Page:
“I’m in it because I think it’s really fun and I’ve learned a lot in it,” Vordran said. “It’s just a place that’s really cool to be in and I have a lot of friends that I’ve met through it, in it.”

Along with creating new friends, YoungLife creates the opportunity for students to practice Christianity in a safe environment, but participating in worship is not required, according to junior Lilah Wood.

“It’s a nonprofit organization that’s all around the world and college students come together as kind of a ministry,” Wood said. “They host church-related things and then just hangouts that are just fun non-church-related events and then you can go to camps and stuff.”

The camps, or retreats, are hosted in the fall and spring to offer new opportunities to connect with the other students in YoungLife. According to Taylor, the fall retreat, held the weekend starting Thanksgiving break, is something these teens have been looking forward to for a while.

“We all just hang out [at the camp], they have activities, food and it’s an overnight thing, so we all get to stay in like cabins, so it’s really cool,” Taylor said.

At these camps, YoungLife members have “cabin time.” This time is reserved for talking about their faith and their specific beliefs. Along with these times reserved for religious-oriented activities, there are also times reserved for talking about topics unrelated to religion, according to Wood.

“Cabin time is very religion-oriented and it’s mainly about struggles and things within finding your faith or within like just things in everyday life that’s a struggle and how you can live through Jesus through that way. There’s [also] an individual talk that you can have with your leader and you just talk about normal things,” Wood said. “The camp is not completely centered around church and all that stuff, but it’s definitely a major component of it.”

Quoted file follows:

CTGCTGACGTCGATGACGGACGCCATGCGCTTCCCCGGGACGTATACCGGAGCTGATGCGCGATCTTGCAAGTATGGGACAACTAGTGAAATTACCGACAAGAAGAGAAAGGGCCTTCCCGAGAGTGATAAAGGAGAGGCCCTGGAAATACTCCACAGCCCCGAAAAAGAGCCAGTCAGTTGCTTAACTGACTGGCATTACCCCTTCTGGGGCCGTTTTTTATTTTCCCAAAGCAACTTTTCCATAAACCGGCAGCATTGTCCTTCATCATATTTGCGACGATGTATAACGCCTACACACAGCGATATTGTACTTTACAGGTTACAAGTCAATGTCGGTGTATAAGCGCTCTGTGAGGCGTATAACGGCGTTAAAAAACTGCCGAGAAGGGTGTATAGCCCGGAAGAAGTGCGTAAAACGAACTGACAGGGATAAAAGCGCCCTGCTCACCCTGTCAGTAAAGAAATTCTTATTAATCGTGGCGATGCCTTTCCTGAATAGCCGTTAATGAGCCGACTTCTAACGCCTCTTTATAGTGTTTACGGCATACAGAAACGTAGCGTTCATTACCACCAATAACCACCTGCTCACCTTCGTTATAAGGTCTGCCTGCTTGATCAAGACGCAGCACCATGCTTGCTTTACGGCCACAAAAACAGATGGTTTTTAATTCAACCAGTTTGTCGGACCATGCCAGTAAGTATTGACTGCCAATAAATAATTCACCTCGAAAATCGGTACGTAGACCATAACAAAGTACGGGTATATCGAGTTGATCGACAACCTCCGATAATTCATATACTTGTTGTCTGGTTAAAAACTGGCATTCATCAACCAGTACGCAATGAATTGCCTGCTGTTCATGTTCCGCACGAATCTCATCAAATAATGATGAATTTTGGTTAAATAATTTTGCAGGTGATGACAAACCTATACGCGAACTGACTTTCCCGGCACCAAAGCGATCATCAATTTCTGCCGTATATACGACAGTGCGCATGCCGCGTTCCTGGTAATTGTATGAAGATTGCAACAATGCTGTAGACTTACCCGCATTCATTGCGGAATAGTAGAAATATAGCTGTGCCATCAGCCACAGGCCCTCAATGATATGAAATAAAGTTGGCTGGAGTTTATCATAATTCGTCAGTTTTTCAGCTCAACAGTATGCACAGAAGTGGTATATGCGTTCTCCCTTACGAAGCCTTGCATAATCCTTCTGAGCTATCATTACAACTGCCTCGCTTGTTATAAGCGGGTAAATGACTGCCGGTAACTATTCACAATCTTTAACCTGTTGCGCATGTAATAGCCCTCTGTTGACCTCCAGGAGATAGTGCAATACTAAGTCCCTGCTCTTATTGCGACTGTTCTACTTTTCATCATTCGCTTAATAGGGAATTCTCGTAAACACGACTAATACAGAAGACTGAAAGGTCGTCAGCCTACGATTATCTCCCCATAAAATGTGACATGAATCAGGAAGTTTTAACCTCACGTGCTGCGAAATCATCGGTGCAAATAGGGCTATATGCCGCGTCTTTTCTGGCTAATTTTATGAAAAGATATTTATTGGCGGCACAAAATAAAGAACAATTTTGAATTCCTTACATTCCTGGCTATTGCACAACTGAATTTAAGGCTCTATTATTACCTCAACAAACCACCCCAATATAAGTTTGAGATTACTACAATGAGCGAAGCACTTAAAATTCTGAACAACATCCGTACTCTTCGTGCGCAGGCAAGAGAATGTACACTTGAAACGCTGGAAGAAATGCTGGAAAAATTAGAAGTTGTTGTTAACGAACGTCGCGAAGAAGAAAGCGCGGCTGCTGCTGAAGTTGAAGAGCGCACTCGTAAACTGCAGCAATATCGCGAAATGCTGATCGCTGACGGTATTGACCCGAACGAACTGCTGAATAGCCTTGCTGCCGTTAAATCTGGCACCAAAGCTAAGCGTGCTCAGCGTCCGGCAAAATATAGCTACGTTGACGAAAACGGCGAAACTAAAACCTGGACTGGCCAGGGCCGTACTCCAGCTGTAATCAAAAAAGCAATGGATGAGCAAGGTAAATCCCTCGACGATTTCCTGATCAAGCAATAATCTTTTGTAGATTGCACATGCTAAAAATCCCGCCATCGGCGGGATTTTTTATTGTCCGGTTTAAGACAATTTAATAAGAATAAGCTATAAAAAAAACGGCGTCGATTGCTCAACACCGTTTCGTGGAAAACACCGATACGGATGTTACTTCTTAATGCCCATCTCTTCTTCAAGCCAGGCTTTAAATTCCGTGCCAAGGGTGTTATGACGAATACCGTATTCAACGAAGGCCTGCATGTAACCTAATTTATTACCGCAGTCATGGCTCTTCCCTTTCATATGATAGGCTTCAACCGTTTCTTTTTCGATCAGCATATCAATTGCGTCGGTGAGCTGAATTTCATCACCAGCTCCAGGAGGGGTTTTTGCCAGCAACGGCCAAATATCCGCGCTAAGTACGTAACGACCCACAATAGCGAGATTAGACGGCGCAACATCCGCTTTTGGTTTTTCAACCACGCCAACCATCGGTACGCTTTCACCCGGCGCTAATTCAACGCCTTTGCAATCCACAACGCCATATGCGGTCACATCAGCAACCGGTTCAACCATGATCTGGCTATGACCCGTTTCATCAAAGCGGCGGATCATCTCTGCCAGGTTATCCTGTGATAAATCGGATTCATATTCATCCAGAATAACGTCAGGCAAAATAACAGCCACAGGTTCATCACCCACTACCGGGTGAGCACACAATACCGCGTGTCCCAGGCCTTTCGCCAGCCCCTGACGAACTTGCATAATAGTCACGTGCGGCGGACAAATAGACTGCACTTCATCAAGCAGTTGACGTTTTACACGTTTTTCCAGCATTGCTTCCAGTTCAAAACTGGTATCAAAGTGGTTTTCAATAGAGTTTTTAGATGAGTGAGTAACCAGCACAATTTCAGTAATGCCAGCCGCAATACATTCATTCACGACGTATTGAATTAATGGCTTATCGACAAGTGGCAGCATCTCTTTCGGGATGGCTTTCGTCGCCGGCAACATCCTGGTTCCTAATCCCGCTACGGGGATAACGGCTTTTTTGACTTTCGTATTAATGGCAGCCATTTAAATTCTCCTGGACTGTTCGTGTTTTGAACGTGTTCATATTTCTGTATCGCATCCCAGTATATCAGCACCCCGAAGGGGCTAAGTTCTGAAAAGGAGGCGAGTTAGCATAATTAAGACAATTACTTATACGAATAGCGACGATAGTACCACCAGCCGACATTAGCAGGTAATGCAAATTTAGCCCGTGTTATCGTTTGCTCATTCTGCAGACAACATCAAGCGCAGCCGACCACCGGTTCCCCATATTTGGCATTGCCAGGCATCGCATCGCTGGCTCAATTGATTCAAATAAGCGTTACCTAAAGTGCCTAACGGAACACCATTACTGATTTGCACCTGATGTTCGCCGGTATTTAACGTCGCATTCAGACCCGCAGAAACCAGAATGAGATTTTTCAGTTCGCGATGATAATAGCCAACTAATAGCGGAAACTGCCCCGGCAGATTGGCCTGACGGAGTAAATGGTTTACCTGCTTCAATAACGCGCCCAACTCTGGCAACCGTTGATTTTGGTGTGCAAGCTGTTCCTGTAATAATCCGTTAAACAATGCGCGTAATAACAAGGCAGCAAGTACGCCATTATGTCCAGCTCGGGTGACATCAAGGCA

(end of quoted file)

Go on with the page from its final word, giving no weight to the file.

These lessons taught in YoungLife are some that these high schoolers use in their daily lives, according to Taylor. Students learn lessons about forgiving and trusting, but also learn important values while being involved with their peers.

“I learned that everyone has a place to fit in,” Taylor said. “I learned that you can make friends there no matter what and I learned that it’s just nice to have a community that cares.”

During the weekly meetings, everyone is brought together at the beginning for a talk about their focus for that day and at the end, all groups come together for a big group activity. In the middle, the members are split up into boys and girls for certain activities.

“We do an activity, like last time the girls would paint and the boys would do softball,” Taylor said. “Then we would come together for a big hotdog cookout, that was fun and they would usually serve us pizza, and then we would have a talk.”

YoungLife’s main purpose is to help bring these high schoolers together in any way they can, according to Taylor. This includes inviting friends to meetings and encouraging them to find out what this organization is all about. This is also a strategy lots of students use in order to feel more comfortable when they are new to the YoungLife scene, according to Vorndran.

“I go with a bunch of my friends, [and] we have new people pretty much every time, but when I went for the first time I went alone, but now I just go with people that I’ve met there, ” Vorndran said. “We have a lot of cheerleaders that are in it, so I hang out with a bunch of cheerleaders and a bunch of my close friends are in it. I’ve met a bunch of people through YoungLife that go here that I didn’t know went [to the school].”

For more info, visit the YoungLife Cedar Park Instagram @cedarparkyounglife or find them on Facebook.